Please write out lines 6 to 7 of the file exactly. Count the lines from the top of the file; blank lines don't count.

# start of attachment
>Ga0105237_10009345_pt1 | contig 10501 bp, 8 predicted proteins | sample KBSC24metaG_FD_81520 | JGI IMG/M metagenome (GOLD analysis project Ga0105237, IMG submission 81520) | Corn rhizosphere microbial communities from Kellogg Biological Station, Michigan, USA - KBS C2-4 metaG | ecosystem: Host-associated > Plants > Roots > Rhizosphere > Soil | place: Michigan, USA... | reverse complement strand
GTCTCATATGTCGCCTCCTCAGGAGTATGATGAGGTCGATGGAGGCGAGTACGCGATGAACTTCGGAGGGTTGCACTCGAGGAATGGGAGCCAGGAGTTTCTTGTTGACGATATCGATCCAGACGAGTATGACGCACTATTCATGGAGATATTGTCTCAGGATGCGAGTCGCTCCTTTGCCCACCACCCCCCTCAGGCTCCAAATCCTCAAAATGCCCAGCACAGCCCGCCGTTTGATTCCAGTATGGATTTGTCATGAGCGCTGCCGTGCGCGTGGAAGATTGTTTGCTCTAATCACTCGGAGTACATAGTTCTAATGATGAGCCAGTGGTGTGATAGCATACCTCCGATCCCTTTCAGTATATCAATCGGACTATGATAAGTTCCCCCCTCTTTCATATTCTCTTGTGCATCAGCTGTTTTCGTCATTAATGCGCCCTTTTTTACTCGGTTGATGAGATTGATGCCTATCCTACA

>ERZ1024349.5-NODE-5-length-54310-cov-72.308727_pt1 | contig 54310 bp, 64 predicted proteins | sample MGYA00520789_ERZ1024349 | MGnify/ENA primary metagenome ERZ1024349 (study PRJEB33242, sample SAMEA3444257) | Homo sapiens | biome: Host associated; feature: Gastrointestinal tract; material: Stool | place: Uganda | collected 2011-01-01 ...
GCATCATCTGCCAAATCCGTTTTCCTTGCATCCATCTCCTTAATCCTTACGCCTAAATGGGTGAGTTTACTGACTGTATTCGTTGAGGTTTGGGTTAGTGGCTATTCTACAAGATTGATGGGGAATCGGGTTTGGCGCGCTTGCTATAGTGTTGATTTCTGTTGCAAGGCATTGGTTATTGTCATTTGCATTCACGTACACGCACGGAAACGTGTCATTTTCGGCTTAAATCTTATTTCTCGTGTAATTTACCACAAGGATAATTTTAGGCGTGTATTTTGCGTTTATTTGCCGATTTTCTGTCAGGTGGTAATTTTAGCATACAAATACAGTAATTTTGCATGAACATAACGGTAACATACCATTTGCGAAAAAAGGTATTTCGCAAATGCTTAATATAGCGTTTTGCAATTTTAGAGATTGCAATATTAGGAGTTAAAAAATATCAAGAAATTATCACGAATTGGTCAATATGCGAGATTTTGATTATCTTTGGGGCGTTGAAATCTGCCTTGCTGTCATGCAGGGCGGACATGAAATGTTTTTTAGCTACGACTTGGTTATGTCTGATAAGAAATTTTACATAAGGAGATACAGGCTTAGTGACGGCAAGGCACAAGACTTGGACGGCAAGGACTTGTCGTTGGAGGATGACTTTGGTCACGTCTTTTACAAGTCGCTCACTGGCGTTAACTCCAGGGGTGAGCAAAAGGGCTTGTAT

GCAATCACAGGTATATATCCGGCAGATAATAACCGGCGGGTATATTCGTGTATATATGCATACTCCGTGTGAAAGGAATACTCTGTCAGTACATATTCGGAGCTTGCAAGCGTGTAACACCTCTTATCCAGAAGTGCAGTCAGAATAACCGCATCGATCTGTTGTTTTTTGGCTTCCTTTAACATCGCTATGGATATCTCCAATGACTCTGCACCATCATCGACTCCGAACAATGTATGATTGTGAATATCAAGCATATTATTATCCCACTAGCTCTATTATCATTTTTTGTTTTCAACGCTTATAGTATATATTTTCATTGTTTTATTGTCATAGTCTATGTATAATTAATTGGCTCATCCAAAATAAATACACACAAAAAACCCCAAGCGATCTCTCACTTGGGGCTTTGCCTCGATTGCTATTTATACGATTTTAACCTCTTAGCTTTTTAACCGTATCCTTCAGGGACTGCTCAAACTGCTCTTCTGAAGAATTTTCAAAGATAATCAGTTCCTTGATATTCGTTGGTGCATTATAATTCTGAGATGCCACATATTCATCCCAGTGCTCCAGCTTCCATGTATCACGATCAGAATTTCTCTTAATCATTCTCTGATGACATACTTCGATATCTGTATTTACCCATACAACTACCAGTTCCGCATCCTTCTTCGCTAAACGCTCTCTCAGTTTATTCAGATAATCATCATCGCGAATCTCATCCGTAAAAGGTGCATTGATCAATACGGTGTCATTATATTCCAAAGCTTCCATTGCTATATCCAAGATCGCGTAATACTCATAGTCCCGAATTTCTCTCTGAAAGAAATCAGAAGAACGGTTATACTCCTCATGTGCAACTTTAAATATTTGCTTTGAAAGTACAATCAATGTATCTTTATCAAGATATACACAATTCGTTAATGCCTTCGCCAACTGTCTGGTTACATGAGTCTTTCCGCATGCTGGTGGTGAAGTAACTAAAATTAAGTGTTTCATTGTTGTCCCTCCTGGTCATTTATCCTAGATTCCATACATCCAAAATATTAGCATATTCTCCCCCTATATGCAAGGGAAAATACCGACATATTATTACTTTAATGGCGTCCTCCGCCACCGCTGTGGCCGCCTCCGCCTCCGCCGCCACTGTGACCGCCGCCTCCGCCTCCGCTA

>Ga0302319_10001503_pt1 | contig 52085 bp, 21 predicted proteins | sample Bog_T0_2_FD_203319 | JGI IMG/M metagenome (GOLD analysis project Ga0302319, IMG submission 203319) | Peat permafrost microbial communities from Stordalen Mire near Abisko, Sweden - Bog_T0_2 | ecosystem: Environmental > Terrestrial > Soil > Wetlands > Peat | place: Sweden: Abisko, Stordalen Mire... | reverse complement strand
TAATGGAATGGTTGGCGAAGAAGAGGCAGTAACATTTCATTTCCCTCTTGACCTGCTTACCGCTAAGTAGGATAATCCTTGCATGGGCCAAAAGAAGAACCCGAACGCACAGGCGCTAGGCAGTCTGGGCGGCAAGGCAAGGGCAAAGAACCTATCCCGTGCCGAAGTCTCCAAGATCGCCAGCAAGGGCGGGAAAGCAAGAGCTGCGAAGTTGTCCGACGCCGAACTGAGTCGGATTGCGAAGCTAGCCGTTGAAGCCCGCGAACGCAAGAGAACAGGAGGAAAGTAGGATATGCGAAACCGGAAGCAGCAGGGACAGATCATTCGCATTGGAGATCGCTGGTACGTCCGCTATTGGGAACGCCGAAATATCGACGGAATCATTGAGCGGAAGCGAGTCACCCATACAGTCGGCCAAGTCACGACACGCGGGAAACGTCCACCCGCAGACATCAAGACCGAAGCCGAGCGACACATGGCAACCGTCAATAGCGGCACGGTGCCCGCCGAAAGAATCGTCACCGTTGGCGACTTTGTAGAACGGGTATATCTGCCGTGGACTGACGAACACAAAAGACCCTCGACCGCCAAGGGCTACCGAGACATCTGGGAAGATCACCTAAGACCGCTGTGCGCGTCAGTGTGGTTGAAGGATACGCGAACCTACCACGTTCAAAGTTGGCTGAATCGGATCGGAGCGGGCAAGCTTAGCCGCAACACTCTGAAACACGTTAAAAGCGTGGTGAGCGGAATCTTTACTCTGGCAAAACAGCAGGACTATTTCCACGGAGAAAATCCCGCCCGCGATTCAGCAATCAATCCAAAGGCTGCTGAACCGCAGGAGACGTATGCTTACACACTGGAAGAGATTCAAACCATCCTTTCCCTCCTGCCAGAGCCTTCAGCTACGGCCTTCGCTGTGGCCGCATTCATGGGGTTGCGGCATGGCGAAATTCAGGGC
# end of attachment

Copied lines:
>Ga0302319_10001503_pt1 | contig 52085 bp, 21 predicted proteins | sample Bog_T0_2_FD_203319 | JGI IMG/M metagenome (GOLD analysis project Ga0302319, IMG submission 203319) | Peat permafrost microbial communities from Stordalen Mire near Abisko, Sweden - Bog_T0_2 | ecosystem: Environmental > Terrestrial > Soil > Wetlands > Peat | place: Sweden: Abisko, Stordalen Mire... | reverse complement strand
TAATGGAATGGTTGGCGAAGAAGAGGCAGTAACATTTCATTTCCCTCTTGACCTGCTTACCGCTAAGTAGGATAATCCTTGCATGGGCCAAAAGAAGAACCCGAACGCACAGGCGCTAGGCAGTCTGGGCGGCAAGGCAAGGGCAAAGAACCTATCCCGTGCCGAAGTCTCCAAGATCGCCAGCAAGGGCGGGAAAGCAAGAGCTGCGAAGTTGTCCGACGCCGAACTGAGTCGGATTGCGAAGCTAGCCGTTGAAGCCCGCGAACGCAAGAGAACAGGAGGAAAGTAGGATATGCGAAACCGGAAGCAGCAGGGACAGATCATTCGCATTGGAGATCGCTGGTACGTCCGCTATTGGGAACGCCGAAATATCGACGGAATCATTGAGCGGAAGCGAGTCACCCATACAGTCGGCCAAGTCACGACACGCGGGAAACGTCCACCCGCAGACATCAAGACCGAAGCCGAGCGACACATGGCAACCGTCAATAGCGGCACGGTGCCCGCCGAAAGAATCGTCACCGTTGGCGACTTTGTAGAACGGGTATATCTGCCGTGGACTGACGAACACAAAAGACCCTCGACCGCCAAGGGCTACCGAGACATCTGGGAAGATCACCTAAGACCGCTGTGCGCGTCAGTGTGGTTGAAGGATACGCGAACCTACCACGTTCAAAGTTGGCTGAATCGGATCGGAGCGGGCAAGCTTAGCCGCAACACTCTGAAACACGTTAAAAGCGTGGTGAGCGGAATCTTTACTCTGGCAAAACAGCAGGACTATTTCCACGGAGAAAATCCCGCCCGCGATTCAGCAATCAATCCAAAGGCTGCTGAACCGCAGGAGACGTATGCTTACACACTGGAAGAGATTCAAACCATCCTTTCCCTCCTGCCAGAGCCTTCAGCTACGGCCTTCGCTGTGGCCGCATTCATGGGGTTGCGGCATGGCGAAATTCAGGGC